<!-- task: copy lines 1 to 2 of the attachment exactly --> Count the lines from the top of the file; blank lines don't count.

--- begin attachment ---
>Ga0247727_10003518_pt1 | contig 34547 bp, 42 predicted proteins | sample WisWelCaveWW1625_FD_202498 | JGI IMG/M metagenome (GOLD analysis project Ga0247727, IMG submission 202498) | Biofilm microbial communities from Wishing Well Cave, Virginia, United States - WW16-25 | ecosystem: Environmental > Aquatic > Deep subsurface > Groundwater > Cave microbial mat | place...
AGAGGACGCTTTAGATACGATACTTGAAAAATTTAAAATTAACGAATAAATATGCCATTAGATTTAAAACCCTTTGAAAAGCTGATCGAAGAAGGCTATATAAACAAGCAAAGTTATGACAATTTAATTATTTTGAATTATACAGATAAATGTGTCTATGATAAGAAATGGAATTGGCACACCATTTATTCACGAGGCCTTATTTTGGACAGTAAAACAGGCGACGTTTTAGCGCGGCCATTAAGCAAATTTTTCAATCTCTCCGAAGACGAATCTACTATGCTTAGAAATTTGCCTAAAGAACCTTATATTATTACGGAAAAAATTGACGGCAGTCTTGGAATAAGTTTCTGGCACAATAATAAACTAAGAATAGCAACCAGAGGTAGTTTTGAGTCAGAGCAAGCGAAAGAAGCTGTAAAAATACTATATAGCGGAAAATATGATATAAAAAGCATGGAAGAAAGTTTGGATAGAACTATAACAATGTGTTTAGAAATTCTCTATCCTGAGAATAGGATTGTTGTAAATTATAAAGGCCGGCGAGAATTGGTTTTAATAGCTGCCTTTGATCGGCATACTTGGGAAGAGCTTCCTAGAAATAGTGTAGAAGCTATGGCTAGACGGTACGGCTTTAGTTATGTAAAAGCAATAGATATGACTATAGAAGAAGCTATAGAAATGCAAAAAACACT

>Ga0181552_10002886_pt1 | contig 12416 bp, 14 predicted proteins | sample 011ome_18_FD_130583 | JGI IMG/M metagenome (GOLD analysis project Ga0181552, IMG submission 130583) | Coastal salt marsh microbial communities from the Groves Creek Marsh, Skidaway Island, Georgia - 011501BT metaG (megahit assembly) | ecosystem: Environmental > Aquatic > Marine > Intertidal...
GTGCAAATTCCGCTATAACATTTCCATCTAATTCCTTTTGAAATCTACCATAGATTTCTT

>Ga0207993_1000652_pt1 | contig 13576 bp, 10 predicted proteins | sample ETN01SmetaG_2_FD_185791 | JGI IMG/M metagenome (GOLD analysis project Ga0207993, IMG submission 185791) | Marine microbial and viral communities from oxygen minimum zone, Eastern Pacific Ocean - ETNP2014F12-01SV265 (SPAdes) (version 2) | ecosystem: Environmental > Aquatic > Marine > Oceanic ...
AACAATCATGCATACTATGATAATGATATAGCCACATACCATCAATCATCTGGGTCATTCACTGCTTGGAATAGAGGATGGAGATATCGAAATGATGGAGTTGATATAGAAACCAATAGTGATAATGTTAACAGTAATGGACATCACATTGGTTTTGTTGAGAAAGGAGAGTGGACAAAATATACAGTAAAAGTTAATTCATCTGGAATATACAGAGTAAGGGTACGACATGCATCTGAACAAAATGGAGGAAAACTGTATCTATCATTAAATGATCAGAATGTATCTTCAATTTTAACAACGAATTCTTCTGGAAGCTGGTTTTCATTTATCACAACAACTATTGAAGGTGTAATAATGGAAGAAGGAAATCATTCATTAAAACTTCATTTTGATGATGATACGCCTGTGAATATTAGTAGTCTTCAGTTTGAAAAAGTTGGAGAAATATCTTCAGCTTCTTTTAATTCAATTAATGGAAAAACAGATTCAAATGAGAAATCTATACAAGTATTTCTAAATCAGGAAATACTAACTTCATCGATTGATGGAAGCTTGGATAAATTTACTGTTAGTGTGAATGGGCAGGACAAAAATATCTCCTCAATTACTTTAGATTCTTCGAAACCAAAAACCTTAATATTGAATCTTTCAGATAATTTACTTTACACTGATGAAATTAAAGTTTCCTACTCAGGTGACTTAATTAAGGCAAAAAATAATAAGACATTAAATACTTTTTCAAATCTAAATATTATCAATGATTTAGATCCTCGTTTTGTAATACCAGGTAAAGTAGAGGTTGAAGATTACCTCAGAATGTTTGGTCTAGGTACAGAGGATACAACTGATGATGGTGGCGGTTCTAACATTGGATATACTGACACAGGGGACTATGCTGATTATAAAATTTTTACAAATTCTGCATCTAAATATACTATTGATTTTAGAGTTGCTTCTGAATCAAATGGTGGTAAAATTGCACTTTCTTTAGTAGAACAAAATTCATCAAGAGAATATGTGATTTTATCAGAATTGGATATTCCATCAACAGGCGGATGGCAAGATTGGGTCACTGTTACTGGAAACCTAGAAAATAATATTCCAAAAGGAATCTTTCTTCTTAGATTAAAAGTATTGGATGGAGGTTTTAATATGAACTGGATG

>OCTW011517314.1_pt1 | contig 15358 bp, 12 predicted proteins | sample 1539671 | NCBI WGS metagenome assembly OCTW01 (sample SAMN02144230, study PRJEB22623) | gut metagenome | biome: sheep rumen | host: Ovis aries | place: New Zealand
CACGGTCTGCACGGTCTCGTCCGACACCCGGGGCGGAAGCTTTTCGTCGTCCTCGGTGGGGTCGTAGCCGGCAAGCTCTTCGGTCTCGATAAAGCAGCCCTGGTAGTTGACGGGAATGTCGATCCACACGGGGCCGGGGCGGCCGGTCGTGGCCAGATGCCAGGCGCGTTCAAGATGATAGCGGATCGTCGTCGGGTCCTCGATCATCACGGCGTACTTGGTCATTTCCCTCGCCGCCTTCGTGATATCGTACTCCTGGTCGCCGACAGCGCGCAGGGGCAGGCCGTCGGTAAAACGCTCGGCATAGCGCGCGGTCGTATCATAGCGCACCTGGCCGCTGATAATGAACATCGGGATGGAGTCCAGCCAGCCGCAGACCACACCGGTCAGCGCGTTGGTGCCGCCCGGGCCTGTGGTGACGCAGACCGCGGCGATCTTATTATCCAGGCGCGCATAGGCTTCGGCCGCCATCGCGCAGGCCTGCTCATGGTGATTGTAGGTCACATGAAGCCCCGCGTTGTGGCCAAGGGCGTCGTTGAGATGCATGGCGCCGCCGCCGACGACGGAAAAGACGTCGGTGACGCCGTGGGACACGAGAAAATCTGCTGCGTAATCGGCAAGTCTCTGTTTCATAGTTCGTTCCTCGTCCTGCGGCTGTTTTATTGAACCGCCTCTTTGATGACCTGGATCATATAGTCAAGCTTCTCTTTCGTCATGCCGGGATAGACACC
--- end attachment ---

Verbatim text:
>Ga0247727_10003518_pt1 | contig 34547 bp, 42 predicted proteins | sample WisWelCaveWW1625_FD_202498 | JGI IMG/M metagenome (GOLD analysis project Ga0247727, IMG submission 202498) | Biofilm microbial communities from Wishing Well Cave, Virginia, United States - WW16-25 | ecosystem: Environmental > Aquatic > Deep subsurface > Groundwater > Cave microbial mat | place...
AGAGGACGCTTTAGATACGATACTTGAAAAATTTAAAATTAACGAATAAATATGCCATTAGATTTAAAACCCTTTGAAAAGCTGATCGAAGAAGGCTATATAAACAAGCAAAGTTATGACAATTTAATTATTTTGAATTATACAGATAAATGTGTCTATGATAAGAAATGGAATTGGCACACCATTTATTCACGAGGCCTTATTTTGGACAGTAAAACAGGCGACGTTTTAGCGCGGCCATTAAGCAAATTTTTCAATCTCTCCGAAGACGAATCTACTATGCTTAGAAATTTGCCTAAAGAACCTTATATTATTACGGAAAAAATTGACGGCAGTCTTGGAATAAGTTTCTGGCACAATAATAAACTAAGAATAGCAACCAGAGGTAGTTTTGAGTCAGAGCAAGCGAAAGAAGCTGTAAAAATACTATATAGCGGAAAATATGATATAAAAAGCATGGAAGAAAGTTTGGATAGAACTATAACAATGTGTTTAGAAATTCTCTATCCTGAGAATAGGATTGTTGTAAATTATAAAGGCCGGCGAGAATTGGTTTTAATAGCTGCCTTTGATCGGCATACTTGGGAAGAGCTTCCTAGAAATAGTGTAGAAGCTATGGCTAGACGGTACGGCTTTAGTTATGTAAAAGCAATAGATATGACTATAGAAGAAGCTATAGAAATGCAAAAAACACT